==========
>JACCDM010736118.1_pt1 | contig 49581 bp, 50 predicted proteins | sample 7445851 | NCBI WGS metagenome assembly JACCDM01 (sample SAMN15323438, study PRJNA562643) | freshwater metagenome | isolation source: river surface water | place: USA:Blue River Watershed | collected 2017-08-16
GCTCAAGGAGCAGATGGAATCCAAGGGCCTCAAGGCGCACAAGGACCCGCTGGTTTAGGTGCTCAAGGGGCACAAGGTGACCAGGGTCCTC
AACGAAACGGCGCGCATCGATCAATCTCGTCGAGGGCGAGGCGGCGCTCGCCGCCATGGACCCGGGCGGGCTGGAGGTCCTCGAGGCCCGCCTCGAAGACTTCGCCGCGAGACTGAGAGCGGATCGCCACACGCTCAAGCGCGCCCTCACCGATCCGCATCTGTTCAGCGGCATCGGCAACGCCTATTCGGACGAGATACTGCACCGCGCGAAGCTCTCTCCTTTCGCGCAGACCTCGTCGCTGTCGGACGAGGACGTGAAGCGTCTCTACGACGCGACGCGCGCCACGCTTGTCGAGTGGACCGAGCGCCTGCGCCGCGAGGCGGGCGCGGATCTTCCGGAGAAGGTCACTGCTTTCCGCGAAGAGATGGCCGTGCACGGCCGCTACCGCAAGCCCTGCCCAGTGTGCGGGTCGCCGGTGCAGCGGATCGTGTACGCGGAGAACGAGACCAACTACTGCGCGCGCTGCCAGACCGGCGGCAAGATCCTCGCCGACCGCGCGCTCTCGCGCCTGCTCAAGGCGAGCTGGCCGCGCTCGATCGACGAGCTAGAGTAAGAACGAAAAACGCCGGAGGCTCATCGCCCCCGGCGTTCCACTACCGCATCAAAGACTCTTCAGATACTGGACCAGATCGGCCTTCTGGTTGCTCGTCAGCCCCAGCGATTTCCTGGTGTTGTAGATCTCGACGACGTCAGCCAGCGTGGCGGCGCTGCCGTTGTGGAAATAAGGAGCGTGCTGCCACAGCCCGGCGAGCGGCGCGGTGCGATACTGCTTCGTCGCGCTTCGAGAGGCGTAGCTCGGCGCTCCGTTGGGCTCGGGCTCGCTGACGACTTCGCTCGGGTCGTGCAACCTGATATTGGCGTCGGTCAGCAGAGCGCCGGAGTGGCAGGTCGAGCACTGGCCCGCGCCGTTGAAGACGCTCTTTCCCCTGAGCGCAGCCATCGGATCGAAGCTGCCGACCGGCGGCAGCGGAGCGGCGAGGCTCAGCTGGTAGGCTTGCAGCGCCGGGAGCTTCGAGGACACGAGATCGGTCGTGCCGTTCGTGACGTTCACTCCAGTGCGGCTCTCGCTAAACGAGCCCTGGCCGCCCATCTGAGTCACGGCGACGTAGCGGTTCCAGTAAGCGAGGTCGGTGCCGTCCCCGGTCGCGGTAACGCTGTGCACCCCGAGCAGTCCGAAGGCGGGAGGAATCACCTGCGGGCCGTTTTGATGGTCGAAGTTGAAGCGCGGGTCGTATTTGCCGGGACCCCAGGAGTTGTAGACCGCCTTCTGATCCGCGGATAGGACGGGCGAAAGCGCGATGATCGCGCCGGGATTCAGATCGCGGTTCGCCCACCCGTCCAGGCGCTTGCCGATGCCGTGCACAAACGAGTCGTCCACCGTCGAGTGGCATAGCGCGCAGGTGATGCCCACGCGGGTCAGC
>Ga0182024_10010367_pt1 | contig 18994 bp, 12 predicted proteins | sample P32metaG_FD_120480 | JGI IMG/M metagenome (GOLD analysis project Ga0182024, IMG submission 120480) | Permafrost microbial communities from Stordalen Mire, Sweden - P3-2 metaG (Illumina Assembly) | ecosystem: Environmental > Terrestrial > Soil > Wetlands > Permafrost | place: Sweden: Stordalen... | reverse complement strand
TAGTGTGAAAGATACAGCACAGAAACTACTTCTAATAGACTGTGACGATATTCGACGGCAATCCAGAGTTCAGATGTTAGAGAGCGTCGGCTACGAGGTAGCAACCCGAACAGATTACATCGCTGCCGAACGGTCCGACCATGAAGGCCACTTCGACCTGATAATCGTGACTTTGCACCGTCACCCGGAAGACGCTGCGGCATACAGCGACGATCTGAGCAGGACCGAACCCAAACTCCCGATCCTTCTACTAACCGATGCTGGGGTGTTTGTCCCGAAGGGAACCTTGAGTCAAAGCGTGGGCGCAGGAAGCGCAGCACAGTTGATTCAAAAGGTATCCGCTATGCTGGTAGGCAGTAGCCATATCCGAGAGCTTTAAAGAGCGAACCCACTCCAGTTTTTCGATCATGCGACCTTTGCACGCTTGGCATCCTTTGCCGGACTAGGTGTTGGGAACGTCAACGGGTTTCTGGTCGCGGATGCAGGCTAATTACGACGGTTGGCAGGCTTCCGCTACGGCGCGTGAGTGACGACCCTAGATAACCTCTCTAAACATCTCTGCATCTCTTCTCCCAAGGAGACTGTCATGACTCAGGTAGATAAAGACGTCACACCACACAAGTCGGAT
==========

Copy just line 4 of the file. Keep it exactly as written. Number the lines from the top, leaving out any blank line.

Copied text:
>Ga0182024_10010367_pt1 | contig 18994 bp, 12 predicted proteins | sample P32metaG_FD_120480 | JGI IMG/M metagenome (GOLD analysis project Ga0182024, IMG submission 120480) | Permafrost microbial communities from Stordalen Mire, Sweden - P3-2 metaG (Illumina Assembly) | ecosystem: Environmental > Terrestrial > Soil > Wetlands > Permafrost | place: Sweden: Stordalen... | reverse complement strand